Tuesday, October 7, 2008

Carytown Wine Festival Is A Joke

For reasons that I still can't comprehend I got sucked into the Carytown Wine Festival his past Sunday for the third time in the last four years. I guess it's because Sunday is like my weekend and I figured that any festival centered around booze has to be a good way to start my two days off. Well I figured wrong.

20 bucks earns you entry and a shitty wine glass. I would've been better off going down the street to NY Deli and buying 10 bottles of PBR, which taste wise, would've rivaled the stuff at the festival. And I did infact end up drinking about 10 bottles of PBR throughout the course of the night, but I'll get to that fiasco in a minute.

My issues with the wine fest:

- The wait. You wait and you wait and you wait at each tent (there were only 5-6 tents) and then you get 4 teeny-tiny squirts of whatever rotgut, sitting out in the sun, cheap ass VA wine the wineries decided to trot out. The exception was the Peaks Of Otter tent, which isn't actually wine, but more like alcoholic fruit juices. Here they give you 15 "squirts" in a row of their fruity concoctions, including the spicy chili pepper wine (which is like taking a shot of tabasco sauce). Also if I remember correctly, Horton winery made their tent the other worthwhile tent due to a quick process and over 11 wines to sample. I'm not saying that either of these tents provided good wine, I'm just saying that their process and number of wines made it somewhat bearable. What usually happens at these things is I get impatient and end up purchasing a bottle, which may be the wineries intent all along; Bore the crowd into a stupor and force them to make a purchase so they don't have to deal with the lines and the people.

- The help. Okay so I may be used to standing for long hours, pouring drinks and forcing a mile wide smile, so maybe it's wrong of me to complain. But c'mon, 90 percent of the "wine volunteers" had all the personality of a brick wall. I understand that I look like I'm 20 years old, but that doesn't mean you have to be a bitch and not explain the wines and the process. I got passed over a few times in favor of some bluehairs behind me. I also got to witness one volunteer be a complete bitch to a young African-American couple because they asked to retaste one of the wines. My suggestion to wineries: When conducting taste tests at a festival where people pay at the gate, find some help who knows what they're doing.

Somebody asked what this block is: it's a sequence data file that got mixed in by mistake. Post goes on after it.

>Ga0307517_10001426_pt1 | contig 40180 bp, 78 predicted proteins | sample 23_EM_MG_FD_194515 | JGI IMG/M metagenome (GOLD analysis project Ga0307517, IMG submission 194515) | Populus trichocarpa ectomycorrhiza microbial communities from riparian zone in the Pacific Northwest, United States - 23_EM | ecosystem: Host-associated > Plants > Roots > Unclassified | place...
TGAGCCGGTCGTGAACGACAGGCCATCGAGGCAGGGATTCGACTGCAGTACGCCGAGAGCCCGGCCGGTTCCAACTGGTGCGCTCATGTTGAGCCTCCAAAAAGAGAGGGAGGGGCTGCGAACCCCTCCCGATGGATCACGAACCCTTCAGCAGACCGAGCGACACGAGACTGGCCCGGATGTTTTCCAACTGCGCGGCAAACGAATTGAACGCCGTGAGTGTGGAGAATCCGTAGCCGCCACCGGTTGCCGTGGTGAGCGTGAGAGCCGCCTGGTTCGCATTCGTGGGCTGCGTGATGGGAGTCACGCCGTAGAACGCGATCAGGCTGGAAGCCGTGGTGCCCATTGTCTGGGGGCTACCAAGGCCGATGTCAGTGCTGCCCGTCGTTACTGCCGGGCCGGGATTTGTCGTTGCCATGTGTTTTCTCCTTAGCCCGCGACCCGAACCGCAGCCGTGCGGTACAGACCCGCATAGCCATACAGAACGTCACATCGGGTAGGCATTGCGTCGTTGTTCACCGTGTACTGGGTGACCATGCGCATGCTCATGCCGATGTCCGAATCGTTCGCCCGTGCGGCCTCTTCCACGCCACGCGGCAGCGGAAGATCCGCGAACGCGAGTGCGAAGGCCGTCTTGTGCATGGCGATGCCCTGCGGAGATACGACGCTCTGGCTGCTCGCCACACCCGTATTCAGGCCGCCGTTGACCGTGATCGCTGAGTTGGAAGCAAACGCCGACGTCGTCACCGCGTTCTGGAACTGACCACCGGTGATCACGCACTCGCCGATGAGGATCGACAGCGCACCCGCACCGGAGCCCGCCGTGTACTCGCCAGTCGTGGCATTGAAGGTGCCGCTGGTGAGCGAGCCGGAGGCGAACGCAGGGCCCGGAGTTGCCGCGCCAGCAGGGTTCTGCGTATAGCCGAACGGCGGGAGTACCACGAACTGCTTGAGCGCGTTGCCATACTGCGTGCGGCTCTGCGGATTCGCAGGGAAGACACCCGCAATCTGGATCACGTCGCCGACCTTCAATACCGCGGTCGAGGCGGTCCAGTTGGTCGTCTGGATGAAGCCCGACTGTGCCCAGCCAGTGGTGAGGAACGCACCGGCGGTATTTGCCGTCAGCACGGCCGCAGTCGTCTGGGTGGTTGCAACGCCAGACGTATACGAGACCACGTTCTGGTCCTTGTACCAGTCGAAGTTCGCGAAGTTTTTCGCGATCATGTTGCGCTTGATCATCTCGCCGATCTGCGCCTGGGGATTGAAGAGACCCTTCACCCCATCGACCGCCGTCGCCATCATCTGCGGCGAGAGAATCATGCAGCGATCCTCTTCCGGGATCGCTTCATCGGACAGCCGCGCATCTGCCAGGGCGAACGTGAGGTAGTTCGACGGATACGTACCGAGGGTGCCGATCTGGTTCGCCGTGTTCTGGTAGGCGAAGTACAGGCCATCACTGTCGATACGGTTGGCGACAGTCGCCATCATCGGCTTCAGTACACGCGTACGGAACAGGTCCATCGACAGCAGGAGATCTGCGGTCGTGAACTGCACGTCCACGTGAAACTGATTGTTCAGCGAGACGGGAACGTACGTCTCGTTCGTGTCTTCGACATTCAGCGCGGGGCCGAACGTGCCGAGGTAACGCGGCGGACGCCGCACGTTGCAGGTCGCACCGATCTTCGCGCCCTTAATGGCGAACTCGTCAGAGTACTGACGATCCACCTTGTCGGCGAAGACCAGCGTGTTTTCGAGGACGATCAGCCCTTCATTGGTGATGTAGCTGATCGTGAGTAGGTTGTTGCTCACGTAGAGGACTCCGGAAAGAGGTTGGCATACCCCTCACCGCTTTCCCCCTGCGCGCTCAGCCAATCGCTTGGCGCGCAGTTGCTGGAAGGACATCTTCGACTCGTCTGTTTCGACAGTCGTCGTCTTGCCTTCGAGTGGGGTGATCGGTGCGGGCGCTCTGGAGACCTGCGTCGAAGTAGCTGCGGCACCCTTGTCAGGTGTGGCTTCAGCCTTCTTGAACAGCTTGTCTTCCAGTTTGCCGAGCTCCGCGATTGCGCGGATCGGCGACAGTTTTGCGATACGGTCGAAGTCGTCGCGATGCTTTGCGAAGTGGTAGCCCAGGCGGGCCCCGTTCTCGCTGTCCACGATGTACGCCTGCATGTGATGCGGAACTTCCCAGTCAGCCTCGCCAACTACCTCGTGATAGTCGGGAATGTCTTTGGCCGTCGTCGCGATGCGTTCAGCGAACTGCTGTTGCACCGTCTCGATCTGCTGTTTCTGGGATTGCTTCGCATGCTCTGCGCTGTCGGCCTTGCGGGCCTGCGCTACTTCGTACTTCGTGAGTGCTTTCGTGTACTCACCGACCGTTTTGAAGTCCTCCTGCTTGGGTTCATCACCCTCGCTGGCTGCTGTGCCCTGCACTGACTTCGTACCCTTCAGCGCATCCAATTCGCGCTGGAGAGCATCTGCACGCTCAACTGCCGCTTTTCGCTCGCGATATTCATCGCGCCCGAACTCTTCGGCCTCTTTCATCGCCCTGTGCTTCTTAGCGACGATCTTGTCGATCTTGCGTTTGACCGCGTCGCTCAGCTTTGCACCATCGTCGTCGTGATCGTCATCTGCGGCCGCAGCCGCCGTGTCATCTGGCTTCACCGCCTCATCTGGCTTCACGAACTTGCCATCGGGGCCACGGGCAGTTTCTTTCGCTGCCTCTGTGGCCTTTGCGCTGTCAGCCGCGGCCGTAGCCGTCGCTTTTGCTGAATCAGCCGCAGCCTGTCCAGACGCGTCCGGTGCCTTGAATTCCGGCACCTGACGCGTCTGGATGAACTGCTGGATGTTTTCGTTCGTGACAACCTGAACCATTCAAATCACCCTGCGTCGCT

I want my money back. They can have the wine glass. The only cool part of the festival is the Peaks tent and that's only because it's like getting to taste a bunch of magic markers.

I enjoy good wine, I like learning about wines and I like to experience things that I never have before. I even took a job in sales with a small wine distributor in DC before deciding to start bartending full-time. I attended this festival to enjoy my Sunday and to drink some good wine, not to get shit-housed. Well, the Carytown Wine Festival failed me on all counts.

My date and I ended up leaving and bouncing to a few bars on Cary, and then I somehow made a complete night of it at numerous other bars in the fan (where my transgressions and drunken phone calls need never be spoken of again). Lucky for my readers you can see me and my full hangover glory in tomorrow's issue of Style Weekly. I won't elaborate on why this is, but they needed a picture on the fly, on Monday, a day I spent in bed nursing the worst hangover I've had in a long time. It's not going to be pretty. Check back tomorrow for more details on the Style piece. I have a feeling that it may be a very embarrassing Wednesday for JGF.


in vino veritas said...